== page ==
I am forced to reverse my hopeful post about additional doses of Pfizer’s vaccine.

Yesterday I reported the potential of increasing the number of Pfizer doses available by 20% using vaccine syringes that had little dead space. This allowed the possibility of getting six doses of Pfizer coronavirus vaccine from a vial that was labeled as having only five.

Unfortunately, Pfizer realized about a month ago that there was a potential for an additional dose in each vial of vaccine and successfully petitioned the F.D.A. to change their formal authorization language. 

This story, first reported by the New York Times, outlines that the F.D.A.’s change allows Pfizer to deliver 20% fewer vaccine vials, but to charge for the same number of doses, since they get reimbursed by the dose not by the vial.

“Now there’s more pressure to make sure that you try to get that sixth dose out,” said Michael Ganio, the senior director for pharmacy practice and quality at the American Society of Health-System Pharmacists, who was quoted by the NYT.

Evidently, Pfizer executives have pushed officials at the Food and Drug Administration to change the wording of the vaccine’s F.D.A. approval, called “emergency use authorization” so that it formally acknowledged that the vials contained six doses, not five.

At one point according to the Times, Pfizer executives lashed out at Dr. Peter Marks, the top federal vaccine regulator, over the government’s hesitation to approve the request, according to people familiar with the discussions who were not authorized to discuss them.

Dr. Peter Marks

Still, Pfizer’s attempts to pressure the F.D.A. unsettled some health officials, especially since the company itself originally calculated that the vials contained five doses. If an extra dose could be extracted, that would mean the vaccine supply could be stretched, protecting more Americans from the virus. On the other hand, too few of the specialty syringes would mean the government could end up paying for wasted doses.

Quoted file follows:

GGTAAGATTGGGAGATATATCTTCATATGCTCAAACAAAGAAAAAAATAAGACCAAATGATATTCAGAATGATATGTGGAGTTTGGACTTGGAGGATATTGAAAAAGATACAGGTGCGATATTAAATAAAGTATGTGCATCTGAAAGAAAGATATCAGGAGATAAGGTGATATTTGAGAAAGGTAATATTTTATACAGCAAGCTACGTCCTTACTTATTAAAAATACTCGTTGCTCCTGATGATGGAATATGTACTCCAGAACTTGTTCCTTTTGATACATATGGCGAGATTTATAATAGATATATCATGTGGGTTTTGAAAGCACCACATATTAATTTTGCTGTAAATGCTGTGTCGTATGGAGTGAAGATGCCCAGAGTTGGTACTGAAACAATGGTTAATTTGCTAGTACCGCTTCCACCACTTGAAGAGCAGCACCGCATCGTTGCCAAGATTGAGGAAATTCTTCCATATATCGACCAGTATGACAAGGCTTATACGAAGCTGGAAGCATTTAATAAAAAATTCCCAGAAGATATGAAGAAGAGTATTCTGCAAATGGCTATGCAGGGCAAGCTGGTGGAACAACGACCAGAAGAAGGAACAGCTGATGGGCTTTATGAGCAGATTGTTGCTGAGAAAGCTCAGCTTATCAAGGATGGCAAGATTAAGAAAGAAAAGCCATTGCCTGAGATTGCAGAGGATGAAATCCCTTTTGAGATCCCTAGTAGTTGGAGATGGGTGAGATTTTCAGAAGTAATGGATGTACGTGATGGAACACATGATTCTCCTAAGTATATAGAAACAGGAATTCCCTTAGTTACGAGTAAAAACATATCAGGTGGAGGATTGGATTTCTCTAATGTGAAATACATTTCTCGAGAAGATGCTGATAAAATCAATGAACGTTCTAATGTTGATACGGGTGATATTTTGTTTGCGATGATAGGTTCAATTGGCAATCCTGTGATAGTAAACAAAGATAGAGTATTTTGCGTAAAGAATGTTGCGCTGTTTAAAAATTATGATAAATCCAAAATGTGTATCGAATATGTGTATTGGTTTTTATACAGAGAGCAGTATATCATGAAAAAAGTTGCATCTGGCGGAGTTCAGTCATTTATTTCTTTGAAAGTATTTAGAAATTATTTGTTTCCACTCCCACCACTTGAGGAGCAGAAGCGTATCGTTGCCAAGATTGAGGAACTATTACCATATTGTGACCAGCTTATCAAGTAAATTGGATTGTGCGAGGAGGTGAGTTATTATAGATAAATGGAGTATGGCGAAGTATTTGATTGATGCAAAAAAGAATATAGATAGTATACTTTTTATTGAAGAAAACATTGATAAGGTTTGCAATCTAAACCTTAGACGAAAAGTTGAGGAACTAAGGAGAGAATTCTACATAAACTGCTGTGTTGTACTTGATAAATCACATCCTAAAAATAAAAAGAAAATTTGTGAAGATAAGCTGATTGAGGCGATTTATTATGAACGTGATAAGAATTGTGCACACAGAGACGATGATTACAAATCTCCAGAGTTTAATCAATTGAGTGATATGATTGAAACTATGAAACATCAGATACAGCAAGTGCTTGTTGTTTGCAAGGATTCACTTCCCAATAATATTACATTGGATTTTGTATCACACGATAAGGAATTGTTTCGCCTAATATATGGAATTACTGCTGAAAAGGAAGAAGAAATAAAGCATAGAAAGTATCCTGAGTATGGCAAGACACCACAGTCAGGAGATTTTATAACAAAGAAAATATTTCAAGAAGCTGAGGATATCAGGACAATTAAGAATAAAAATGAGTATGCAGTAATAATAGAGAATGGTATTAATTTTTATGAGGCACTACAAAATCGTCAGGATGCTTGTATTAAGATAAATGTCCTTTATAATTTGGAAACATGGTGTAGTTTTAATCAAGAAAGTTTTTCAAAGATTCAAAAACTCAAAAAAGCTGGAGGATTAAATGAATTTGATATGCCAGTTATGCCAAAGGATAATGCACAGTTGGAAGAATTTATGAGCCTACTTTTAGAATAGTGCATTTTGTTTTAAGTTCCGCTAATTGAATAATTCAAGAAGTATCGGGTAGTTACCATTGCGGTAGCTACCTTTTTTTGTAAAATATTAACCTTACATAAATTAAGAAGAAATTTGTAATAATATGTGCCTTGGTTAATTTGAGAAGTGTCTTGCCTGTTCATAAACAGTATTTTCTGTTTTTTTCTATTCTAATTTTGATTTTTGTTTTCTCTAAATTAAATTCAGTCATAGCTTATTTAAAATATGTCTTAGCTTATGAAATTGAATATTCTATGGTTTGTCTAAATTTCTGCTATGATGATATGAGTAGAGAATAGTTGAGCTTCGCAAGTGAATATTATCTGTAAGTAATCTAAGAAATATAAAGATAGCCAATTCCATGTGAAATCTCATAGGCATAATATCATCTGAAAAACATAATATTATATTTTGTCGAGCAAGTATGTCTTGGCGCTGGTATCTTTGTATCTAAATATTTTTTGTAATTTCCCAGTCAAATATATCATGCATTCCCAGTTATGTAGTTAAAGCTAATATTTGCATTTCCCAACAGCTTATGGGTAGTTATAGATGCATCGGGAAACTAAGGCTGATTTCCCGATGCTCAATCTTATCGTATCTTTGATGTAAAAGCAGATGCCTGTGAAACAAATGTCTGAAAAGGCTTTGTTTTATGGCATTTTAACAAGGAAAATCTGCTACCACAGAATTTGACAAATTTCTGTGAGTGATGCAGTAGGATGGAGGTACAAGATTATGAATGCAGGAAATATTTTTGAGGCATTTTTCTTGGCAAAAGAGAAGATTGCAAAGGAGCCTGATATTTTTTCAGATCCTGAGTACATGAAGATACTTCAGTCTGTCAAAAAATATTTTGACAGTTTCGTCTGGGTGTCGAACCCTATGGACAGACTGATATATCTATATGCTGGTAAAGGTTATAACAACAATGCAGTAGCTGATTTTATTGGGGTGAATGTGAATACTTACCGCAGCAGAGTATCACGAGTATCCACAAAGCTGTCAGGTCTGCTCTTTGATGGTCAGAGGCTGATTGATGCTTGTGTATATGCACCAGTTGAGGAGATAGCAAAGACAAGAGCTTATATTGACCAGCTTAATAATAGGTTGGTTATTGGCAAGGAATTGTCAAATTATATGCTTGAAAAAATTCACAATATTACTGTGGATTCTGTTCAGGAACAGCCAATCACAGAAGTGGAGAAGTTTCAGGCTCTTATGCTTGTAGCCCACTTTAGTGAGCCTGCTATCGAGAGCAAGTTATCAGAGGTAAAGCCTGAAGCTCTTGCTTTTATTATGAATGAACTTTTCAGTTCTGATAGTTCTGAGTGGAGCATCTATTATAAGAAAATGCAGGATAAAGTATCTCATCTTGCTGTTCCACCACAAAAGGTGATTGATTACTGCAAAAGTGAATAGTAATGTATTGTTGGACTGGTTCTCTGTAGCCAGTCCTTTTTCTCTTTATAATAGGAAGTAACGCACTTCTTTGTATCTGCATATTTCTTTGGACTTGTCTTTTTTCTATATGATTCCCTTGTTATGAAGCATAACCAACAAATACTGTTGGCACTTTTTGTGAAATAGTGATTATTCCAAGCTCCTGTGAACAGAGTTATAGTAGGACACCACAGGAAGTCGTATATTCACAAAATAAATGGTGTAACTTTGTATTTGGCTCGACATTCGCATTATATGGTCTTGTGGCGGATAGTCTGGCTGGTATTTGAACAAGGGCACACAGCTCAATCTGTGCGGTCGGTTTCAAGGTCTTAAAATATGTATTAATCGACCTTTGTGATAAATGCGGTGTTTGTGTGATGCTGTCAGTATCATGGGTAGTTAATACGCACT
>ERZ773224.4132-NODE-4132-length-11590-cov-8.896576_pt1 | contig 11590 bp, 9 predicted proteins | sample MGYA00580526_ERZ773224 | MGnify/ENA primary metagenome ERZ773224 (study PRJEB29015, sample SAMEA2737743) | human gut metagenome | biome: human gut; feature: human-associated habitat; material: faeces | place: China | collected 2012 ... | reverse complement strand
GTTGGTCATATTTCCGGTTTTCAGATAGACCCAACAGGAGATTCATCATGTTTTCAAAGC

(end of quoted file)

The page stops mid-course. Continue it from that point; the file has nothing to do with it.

Evidently, the change was approved by early January, since on January 6th, in an amendment to the emergency authorization, the F.D.A. formally changed the vaccine’s fact sheet to specify six doses.

Pfizer’s insisting on an extra dose per vial has also raised concerns in Europe, where several countries, including Belgium, say they have had to cancel vaccination appointments after discovering that Pfizer is sending them fewer vials. “It’s linked to the sixth dose,” Sabine Stordeur, an official overseeing vaccination efforts in Belgium, told the newspaper Le Soir. “It’s still a private company, so one shouldn’t be surprised.”

Unfortunately, the U.S. is still totally unprepared for the change. McKesson, the company with the federal contract to deliver vaccination supplies, is still providing kits that contain only enough supplies for five doses per vial. According to a McKesson spokesman, the company began sending out kits that account for the sixth dose this week.

Jen Psaki, the White House press secretary, said on Thursday that the Biden administration might use the Defense Production Act to accelerate production of the specialized syringes in order to increase supply, suggesting that the federal government is uncertain about the supply of low dead space syringes in the future.

My apologies for raising expectations. While this vaccine is still a great achievement for BioNTech and Pfizer, I would hope the change in authorization does not lead to wasting of the vaccine and a decrease in overall vaccinations.

Published by jbakerjrblog

Immunologist, former Army MD, former head of allergy and clinical immunology at University of Michigan, vaccine developer and opinionated guy.

4 thoughts on “I am forced to reverse my hopeful post about additional doses of Pfizer’s vaccine.

  1. I was confused by your previous post and thought my understanding of the New York Times article might be incorrect. I initially thought it was a very bad look for Pfizer, and that they were trying to charge more money for the same vial. I hope this all gets worked out soon.

    Liked by 1 person

  2. I know it may be more expensive and I understand the specific storage requirements of temperature and freezer space, but why not use low dead space pre-filled syringes if at all possible? This is no time to be “overly frugal” or chincy and thus disrupt the supply chain IMHO.

    Liked by 1 person

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